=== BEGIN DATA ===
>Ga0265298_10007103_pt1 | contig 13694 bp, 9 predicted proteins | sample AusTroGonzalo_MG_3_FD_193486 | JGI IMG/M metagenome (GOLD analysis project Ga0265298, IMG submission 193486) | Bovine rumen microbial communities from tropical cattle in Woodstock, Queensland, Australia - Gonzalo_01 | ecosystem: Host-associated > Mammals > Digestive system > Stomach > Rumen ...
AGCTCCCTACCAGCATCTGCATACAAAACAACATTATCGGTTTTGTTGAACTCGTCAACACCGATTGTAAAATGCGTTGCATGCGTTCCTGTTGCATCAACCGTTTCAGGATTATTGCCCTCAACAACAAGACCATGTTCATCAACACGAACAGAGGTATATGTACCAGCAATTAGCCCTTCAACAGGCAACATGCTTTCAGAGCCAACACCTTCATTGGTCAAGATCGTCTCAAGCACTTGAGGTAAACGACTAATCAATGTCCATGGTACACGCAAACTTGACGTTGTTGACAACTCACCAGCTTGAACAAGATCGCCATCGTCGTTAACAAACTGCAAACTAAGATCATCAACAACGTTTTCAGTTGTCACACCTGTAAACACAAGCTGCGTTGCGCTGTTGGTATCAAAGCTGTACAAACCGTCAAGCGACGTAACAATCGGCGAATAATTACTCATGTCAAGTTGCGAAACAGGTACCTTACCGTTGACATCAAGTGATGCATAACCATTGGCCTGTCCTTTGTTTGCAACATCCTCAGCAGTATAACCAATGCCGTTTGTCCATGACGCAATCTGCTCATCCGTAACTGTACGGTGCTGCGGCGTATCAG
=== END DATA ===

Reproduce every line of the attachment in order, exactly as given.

>Ga0265298_10007103_pt1 | contig 13694 bp, 9 predicted proteins | sample AusTroGonzalo_MG_3_FD_193486 | JGI IMG/M metagenome (GOLD analysis project Ga0265298, IMG submission 193486) | Bovine rumen microbial communities from tropical cattle in Woodstock, Queensland, Australia - Gonzalo_01 | ecosystem: Host-associated > Mammals > Digestive system > Stomach > Rumen ...
AGCTCCCTACCAGCATCTGCATACAAAACAACATTATCGGTTTTGTTGAACTCGTCAACACCGATTGTAAAATGCGTTGCATGCGTTCCTGTTGCATCAACCGTTTCAGGATTATTGCCCTCAACAACAAGACCATGTTCATCAACACGAACAGAGGTATATGTACCAGCAATTAGCCCTTCAACAGGCAACATGCTTTCAGAGCCAACACCTTCATTGGTCAAGATCGTCTCAAGCACTTGAGGTAAACGACTAATCAATGTCCATGGTACACGCAAACTTGACGTTGTTGACAACTCACCAGCTTGAACAAGATCGCCATCGTCGTTAACAAACTGCAAACTAAGATCATCAACAACGTTTTCAGTTGTCACACCTGTAAACACAAGCTGCGTTGCGCTGTTGGTATCAAAGCTGTACAAACCGTCAAGCGACGTAACAATCGGCGAATAATTACTCATGTCAAGTTGCGAAACAGGTACCTTACCGTTGACATCAAGTGATGCATAACCATTGGCCTGTCCTTTGTTTGCAACATCCTCAGCAGTATAACCAATGCCGTTTGTCCATGACGCAATCTGCTCATCCGTAACTGTACGGTGCTGCGGCGTATCAG